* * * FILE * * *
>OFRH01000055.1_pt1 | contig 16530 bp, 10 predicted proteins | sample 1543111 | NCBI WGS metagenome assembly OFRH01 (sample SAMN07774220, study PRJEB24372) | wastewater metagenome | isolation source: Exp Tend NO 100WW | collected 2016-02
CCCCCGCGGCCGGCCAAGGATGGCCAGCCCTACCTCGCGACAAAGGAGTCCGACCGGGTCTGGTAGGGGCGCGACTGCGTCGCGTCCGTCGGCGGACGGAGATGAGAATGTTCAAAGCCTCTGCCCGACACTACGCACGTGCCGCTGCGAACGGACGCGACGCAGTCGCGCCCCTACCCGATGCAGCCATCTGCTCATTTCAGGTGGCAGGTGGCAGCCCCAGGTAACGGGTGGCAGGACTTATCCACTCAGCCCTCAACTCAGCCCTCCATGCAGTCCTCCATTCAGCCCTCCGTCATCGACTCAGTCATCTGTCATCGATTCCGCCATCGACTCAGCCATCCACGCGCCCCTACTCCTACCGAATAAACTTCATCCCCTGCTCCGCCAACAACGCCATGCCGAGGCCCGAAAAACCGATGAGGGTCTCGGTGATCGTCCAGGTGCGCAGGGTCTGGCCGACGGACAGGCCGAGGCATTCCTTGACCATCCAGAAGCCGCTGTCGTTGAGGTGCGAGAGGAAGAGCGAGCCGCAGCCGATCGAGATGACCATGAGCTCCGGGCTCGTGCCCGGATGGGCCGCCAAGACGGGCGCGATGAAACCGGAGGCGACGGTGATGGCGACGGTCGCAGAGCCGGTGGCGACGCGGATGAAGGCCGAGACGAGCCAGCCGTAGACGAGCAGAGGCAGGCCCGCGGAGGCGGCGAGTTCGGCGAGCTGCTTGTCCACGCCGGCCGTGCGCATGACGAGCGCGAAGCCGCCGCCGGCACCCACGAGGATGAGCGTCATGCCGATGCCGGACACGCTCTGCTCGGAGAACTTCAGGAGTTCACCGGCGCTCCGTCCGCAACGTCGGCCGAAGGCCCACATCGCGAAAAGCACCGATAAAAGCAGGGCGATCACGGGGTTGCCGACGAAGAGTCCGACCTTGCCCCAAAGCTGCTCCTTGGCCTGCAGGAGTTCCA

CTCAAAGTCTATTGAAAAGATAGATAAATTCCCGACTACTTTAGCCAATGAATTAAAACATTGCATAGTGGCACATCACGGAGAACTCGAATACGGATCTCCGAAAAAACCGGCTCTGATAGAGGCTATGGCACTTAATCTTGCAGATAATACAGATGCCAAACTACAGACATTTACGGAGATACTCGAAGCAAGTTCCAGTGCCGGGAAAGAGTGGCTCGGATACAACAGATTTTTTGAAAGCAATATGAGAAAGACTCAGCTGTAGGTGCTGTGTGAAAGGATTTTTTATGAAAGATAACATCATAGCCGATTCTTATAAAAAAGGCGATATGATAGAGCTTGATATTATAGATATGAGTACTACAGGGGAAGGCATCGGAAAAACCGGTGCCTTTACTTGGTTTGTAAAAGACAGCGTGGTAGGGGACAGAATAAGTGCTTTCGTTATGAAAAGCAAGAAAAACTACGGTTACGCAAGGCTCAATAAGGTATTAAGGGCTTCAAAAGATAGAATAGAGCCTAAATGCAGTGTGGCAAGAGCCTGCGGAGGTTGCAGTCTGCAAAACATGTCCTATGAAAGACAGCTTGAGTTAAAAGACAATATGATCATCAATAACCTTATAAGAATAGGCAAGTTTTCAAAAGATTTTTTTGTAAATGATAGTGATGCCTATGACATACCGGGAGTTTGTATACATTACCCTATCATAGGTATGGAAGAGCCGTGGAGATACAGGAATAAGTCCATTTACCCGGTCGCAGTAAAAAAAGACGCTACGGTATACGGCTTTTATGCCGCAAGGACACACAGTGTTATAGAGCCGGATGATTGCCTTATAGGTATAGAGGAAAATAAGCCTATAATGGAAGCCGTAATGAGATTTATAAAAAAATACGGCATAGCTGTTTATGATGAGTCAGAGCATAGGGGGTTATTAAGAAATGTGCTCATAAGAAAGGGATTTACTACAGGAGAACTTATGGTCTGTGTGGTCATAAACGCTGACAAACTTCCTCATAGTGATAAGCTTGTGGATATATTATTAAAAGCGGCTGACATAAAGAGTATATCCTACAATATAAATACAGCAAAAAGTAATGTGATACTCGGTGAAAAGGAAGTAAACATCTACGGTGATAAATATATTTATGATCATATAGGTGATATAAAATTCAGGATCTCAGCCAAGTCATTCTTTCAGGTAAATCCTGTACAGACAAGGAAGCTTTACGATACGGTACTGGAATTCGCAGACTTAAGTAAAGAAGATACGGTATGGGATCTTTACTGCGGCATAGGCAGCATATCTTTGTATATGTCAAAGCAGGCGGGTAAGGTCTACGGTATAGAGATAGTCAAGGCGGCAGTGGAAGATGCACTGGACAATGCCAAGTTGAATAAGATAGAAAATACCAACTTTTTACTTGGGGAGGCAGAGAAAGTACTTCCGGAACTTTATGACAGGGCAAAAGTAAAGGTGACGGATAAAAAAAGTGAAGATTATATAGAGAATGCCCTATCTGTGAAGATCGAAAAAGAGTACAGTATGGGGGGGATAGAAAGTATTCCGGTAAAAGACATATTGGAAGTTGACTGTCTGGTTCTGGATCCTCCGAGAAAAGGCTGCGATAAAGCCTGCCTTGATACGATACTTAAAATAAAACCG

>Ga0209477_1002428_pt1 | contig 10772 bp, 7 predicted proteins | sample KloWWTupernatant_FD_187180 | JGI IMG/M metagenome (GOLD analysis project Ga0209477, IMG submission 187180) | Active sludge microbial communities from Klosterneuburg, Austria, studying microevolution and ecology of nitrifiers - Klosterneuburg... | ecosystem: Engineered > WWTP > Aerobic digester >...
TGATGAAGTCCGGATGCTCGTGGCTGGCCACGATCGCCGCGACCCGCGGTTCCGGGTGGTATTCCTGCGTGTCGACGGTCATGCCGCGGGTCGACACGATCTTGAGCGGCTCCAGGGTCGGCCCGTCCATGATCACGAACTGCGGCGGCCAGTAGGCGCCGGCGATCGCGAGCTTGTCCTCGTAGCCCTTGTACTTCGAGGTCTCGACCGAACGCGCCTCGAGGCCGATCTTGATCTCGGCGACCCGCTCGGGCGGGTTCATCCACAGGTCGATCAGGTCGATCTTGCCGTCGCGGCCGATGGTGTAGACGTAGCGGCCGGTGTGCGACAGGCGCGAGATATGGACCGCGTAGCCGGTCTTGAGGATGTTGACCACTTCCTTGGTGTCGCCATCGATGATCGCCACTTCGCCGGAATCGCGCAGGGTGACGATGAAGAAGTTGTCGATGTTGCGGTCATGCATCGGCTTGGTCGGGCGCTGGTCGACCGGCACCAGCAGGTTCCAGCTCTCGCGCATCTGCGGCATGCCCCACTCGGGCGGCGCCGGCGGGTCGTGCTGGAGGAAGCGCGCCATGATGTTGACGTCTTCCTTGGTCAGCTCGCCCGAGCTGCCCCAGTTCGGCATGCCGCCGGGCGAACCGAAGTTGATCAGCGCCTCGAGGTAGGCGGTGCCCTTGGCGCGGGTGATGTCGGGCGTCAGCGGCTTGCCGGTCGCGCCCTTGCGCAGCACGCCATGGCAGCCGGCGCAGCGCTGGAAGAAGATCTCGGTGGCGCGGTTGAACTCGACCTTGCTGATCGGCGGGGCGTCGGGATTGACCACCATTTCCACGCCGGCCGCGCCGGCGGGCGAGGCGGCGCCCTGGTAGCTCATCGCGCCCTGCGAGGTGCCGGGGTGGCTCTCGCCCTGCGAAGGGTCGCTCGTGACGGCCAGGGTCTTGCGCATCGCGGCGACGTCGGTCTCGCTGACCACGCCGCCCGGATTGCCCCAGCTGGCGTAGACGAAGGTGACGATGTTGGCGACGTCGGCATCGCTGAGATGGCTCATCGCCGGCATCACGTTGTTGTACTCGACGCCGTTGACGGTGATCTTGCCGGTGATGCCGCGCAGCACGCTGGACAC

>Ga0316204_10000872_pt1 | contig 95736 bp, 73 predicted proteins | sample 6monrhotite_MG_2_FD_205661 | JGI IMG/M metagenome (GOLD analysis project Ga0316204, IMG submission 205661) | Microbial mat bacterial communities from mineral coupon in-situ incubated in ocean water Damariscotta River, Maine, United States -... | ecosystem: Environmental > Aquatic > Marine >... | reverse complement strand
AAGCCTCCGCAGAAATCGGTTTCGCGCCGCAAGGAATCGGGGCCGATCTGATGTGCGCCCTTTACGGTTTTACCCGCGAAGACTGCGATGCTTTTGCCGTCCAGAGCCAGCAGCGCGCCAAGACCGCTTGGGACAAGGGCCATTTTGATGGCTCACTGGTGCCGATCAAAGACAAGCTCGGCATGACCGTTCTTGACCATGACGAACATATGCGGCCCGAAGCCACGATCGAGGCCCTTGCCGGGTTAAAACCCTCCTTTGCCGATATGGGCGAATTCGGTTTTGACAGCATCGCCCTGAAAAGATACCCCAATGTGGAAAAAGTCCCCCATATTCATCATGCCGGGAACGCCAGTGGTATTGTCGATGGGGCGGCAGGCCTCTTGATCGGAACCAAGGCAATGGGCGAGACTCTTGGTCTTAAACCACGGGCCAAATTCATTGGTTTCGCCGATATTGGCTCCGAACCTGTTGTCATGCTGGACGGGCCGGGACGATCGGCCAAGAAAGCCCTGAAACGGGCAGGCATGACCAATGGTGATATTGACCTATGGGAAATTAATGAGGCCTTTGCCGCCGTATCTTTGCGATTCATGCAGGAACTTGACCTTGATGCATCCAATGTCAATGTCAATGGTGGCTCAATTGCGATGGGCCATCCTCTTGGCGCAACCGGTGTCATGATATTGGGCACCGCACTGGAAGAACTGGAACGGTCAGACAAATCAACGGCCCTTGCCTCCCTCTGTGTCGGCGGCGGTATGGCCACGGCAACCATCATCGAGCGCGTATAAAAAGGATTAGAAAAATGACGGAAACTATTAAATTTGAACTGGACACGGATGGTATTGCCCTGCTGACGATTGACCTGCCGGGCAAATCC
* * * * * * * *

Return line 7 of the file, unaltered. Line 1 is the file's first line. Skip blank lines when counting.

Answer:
AAGCCTCCGCAGAAATCGGTTTCGCGCCGCAAGGAATCGGGGCCGATCTGATGTGCGCCCTTTACGGTTTTACCCGCGAAGACTGCGATGCTTTTGCCGTCCAGAGCCAGCAGCGCGCCAAGACCGCTTGGGACAAGGGCCATTTTGATGGCTCACTGGTGCCGATCAAAGACAAGCTCGGCATGACCGTTCTTGACCATGACGAACATATGCGGCCCGAAGCCACGATCGAGGCCCTTGCCGGGTTAAAACCCTCCTTTGCCGATATGGGCGAATTCGGTTTTGACAGCATCGCCCTGAAAAGATACCCCAATGTGGAAAAAGTCCCCCATATTCATCATGCCGGGAACGCCAGTGGTATTGTCGATGGGGCGGCAGGCCTCTTGATCGGAACCAAGGCAATGGGCGAGACTCTTGGTCTTAAACCACGGGCCAAATTCATTGGTTTCGCCGATATTGGCTCCGAACCTGTTGTCATGCTGGACGGGCCGGGACGATCGGCCAAGAAAGCCCTGAAACGGGCAGGCATGACCAATGGTGATATTGACCTATGGGAAATTAATGAGGCCTTTGCCGCCGTATCTTTGCGATTCATGCAGGAACTTGACCTTGATGCATCCAATGTCAATGTCAATGGTGGCTCAATTGCGATGGGCCATCCTCTTGGCGCAACCGGTGTCATGATATTGGGCACCGCACTGGAAGAACTGGAACGGTCAGACAAATCAACGGCCCTTGCCTCCCTCTGTGTCGGCGGCGGTATGGCCACGGCAACCATCATCGAGCGCGTATAAAAAGGATTAGAAAAATGACGGAAACTATTAAATTTGAACTGGACACGGATGGTATTGCCCTGCTGACGATTGACCTGCCGGGCAAATCC